By David Spigelmyer, David Taylor and Gene Barr
Pennsylvania is steeped with a rich manufacturing history – boosted by a blue collar, hardworking spirit upon which Pittsburgh, Philadelphia and the surrounding communities was built and is hardwired into our DNA.
While manufacturing has ebbed and flowed for generations, Pennsylvania is making things again, and that is a story worth celebrating on National Manufacturing Day.
In no less than a decade, Pennsylvania manufacturing has transformed as we are seeing new job opportunities, growth and investment in a sector that is the backbone of our economy. Consider our manufacturing output. After bottoming out in 2010, output has increased by $12 billion with Pennsylvania’s chemical products industry leading the way, according to National Association of Manufacturers’ data.
Today, in fact, 95 percent of American manufacturers are optimistic about the future, according to a National Association of Manufacturers’ member survey released earlier this year. Across Pennsylvania we are seeing that optimism play out in the form of expansion and job creation from projects like the multibillion-dollar Shell petrochemical facility in Beaver County, Hershey’s expansion in Luzerne County and a titanium producer’s investment in Washington County.
What is the key driver behind our manufacturing growth in Pennsylvania? Affordable natural gas produced from shale.
Thanks to the technological innovation that combines horizontal drilling and hydraulic fracturing, energy companies have unlocked an abundance of clean, American-made natural gas. Pennsylvania has seen a 400 percent increase in natural gas production since 2011 and is now the nation’s second largest natural gas producing state.
Record-setting production is giving domestic manufacturers a competitive edge as the tri-state region is the most attractive location for petrochemical manufacturing investment, according to a recent HIS Markit analysis.
Natural gas and its associated liquids like ethane, butane and propane, are key feedstocks used in many advanced manufacturing processes. Petrochemical manufacturers, for example, require reliable, affordable access to ethane to create the plastic for producing everything from food packaging to diapers.
Nationwide, domestic chemical manufacturing investment linked to shale gas now tops $200 billion, with 333 chemical industry projects announced, under construction or recently completed, according to an American Chemistry Council analysis. Nearly two-thirds of those projects have foreign investors, demonstrating the global interest in investing and growing American manufacturing.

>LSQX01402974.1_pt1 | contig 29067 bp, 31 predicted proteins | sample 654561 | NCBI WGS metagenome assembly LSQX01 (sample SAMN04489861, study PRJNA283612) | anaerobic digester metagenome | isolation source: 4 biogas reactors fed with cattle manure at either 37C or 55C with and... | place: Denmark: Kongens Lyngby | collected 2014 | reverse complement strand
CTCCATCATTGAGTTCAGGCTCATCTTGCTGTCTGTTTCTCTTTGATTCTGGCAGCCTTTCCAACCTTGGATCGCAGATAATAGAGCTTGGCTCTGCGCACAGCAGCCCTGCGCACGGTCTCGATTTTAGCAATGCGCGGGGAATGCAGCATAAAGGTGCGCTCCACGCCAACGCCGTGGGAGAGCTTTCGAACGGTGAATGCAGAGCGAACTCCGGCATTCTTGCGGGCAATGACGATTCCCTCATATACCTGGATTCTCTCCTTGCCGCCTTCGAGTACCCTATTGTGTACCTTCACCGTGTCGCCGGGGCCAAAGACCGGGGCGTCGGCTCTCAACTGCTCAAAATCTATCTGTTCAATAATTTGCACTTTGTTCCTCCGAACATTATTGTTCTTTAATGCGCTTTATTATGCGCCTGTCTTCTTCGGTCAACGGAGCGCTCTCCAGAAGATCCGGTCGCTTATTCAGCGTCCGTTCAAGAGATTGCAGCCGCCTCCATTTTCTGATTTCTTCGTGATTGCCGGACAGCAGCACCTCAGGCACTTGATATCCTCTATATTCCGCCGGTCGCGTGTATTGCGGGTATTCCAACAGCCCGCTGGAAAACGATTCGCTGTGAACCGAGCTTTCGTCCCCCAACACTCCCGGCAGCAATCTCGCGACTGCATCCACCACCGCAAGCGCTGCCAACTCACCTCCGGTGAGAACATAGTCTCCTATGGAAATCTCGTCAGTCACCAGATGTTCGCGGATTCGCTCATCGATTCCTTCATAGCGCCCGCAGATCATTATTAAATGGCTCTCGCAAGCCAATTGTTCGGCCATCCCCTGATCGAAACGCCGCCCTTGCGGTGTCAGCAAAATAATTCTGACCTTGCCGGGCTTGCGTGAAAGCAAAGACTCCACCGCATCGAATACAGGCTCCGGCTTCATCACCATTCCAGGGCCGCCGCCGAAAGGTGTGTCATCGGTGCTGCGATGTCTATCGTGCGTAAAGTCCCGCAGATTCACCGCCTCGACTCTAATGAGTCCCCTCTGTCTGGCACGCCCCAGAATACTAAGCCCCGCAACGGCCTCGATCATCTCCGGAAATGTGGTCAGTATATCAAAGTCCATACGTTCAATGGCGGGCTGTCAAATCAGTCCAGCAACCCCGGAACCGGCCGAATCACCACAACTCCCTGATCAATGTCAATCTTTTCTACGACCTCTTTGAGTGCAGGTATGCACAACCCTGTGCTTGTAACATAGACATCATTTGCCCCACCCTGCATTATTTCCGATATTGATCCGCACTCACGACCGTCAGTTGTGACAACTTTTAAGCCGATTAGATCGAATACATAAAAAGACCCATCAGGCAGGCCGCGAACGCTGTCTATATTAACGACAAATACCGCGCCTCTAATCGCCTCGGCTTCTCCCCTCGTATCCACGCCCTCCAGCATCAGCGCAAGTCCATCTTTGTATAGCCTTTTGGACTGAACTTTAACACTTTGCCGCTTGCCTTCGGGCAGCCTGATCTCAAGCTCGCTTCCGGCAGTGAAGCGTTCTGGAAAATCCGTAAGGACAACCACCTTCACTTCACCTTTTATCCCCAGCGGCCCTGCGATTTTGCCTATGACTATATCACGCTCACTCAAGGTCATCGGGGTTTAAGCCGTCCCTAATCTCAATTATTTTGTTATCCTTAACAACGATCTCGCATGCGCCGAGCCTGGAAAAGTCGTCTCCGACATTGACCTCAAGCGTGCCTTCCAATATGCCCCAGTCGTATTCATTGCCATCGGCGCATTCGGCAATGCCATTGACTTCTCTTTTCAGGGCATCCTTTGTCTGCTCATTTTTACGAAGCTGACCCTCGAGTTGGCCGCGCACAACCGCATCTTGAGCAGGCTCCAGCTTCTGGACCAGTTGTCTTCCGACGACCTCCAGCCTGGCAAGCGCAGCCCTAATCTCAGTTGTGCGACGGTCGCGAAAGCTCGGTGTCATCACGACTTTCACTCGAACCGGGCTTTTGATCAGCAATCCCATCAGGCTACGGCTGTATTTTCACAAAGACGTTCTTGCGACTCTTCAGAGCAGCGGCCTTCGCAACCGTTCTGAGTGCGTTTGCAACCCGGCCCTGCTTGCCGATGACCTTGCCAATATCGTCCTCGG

Looking to take full advantage of Pennsylvania’s resource abundance, some manufacturers, like Proctor & Gamble in Wyoming County and Kimberly & Clark in Delaware County, have invested in on-site natural gas power generators to produce their own electricity.
Alongside rising manufacturing confidence, we are seeing the good-paying jobs that are essential for a strong middle class. More than 500,000 Pennsylvanians work in manufacturing earn 47 percent higher compensation than the state’s average.
American manufacturing job growth has been on a tear, adding the most jobs for any 12-month period since 1995, according to federal data.
And, if we get the policy equation right, Pennsylvania’s outlook is even more promising. A recent study by McKinsey & Co., called Forge the Future, predicts that Pennsylvania could see a $60 billion increase in GDP over 10 years _ if we fully leverage our abundant energy resources to grow manufacturing and other key consumer natural gas uses.
Pennsylvania has much to celebrate on Manufacturing Day. Greater collaboration and commonsense policies can encourage natural gas production and use, moving us closer to realizing shale’s truly generational opportunity.
David Spigelmyer is president of the Marcellus Shale Coalition; David Taylor is president of the Pennsylvania Manufacturers’ Association, and Gene Barr is president & CEO of the Pennsylvania Chamber of Business and Industry.
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